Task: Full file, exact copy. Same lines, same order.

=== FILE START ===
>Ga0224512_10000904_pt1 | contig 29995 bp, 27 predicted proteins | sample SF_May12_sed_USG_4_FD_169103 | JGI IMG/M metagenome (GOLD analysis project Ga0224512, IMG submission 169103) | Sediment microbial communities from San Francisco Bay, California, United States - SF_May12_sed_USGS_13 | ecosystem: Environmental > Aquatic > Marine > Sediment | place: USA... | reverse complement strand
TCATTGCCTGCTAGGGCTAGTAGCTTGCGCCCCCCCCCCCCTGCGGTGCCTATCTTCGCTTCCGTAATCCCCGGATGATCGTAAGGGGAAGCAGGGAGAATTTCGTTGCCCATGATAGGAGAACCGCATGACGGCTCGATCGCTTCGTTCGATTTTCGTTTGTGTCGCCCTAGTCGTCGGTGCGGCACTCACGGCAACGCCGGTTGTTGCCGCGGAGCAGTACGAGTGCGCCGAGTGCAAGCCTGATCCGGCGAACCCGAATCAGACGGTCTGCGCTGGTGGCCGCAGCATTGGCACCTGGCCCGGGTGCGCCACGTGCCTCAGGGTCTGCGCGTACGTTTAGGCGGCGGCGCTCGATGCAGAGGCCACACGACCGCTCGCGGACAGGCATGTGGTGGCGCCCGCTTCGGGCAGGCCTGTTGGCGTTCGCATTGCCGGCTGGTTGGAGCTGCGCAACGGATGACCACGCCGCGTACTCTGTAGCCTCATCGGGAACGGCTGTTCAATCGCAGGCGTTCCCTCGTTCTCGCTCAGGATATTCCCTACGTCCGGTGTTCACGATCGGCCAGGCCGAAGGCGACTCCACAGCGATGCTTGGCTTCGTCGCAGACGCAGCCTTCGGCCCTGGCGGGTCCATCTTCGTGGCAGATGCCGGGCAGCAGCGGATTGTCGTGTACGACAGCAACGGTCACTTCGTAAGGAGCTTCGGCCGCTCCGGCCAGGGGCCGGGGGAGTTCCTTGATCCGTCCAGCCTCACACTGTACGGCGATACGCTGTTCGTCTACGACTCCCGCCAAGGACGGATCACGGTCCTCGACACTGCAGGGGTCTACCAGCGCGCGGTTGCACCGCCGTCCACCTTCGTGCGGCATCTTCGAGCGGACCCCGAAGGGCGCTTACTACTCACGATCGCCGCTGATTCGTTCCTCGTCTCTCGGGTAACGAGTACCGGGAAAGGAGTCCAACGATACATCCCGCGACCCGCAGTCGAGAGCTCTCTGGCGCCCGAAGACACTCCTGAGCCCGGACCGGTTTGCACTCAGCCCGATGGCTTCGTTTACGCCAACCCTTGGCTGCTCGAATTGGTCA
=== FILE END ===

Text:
>Ga0224512_10000904_pt1 | contig 29995 bp, 27 predicted proteins | sample SF_May12_sed_USG_4_FD_169103 | JGI IMG/M metagenome (GOLD analysis project Ga0224512, IMG submission 169103) | Sediment microbial communities from San Francisco Bay, California, United States - SF_May12_sed_USGS_13 | ecosystem: Environmental > Aquatic > Marine > Sediment | place: USA... | reverse complement strand
TCATTGCCTGCTAGGGCTAGTAGCTTGCGCCCCCCCCCCCCTGCGGTGCCTATCTTCGCTTCCGTAATCCCCGGATGATCGTAAGGGGAAGCAGGGAGAATTTCGTTGCCCATGATAGGAGAACCGCATGACGGCTCGATCGCTTCGTTCGATTTTCGTTTGTGTCGCCCTAGTCGTCGGTGCGGCACTCACGGCAACGCCGGTTGTTGCCGCGGAGCAGTACGAGTGCGCCGAGTGCAAGCCTGATCCGGCGAACCCGAATCAGACGGTCTGCGCTGGTGGCCGCAGCATTGGCACCTGGCCCGGGTGCGCCACGTGCCTCAGGGTCTGCGCGTACGTTTAGGCGGCGGCGCTCGATGCAGAGGCCACACGACCGCTCGCGGACAGGCATGTGGTGGCGCCCGCTTCGGGCAGGCCTGTTGGCGTTCGCATTGCCGGCTGGTTGGAGCTGCGCAACGGATGACCACGCCGCGTACTCTGTAGCCTCATCGGGAACGGCTGTTCAATCGCAGGCGTTCCCTCGTTCTCGCTCAGGATATTCCCTACGTCCGGTGTTCACGATCGGCCAGGCCGAAGGCGACTCCACAGCGATGCTTGGCTTCGTCGCAGACGCAGCCTTCGGCCCTGGCGGGTCCATCTTCGTGGCAGATGCCGGGCAGCAGCGGATTGTCGTGTACGACAGCAACGGTCACTTCGTAAGGAGCTTCGGCCGCTCCGGCCAGGGGCCGGGGGAGTTCCTTGATCCGTCCAGCCTCACACTGTACGGCGATACGCTGTTCGTCTACGACTCCCGCCAAGGACGGATCACGGTCCTCGACACTGCAGGGGTCTACCAGCGCGCGGTTGCACCGCCGTCCACCTTCGTGCGGCATCTTCGAGCGGACCCCGAAGGGCGCTTACTACTCACGATCGCCGCTGATTCGTTCCTCGTCTCTCGGGTAACGAGTACCGGGAAAGGAGTCCAACGATACATCCCGCGACCCGCAGTCGAGAGCTCTCTGGCGCCCGAAGACACTCCTGAGCCCGGACCGGTTTGCACTCAGCCCGATGGCTTCGTTTACGCCAACCCTTGGCTGCTCGAATTGGTCA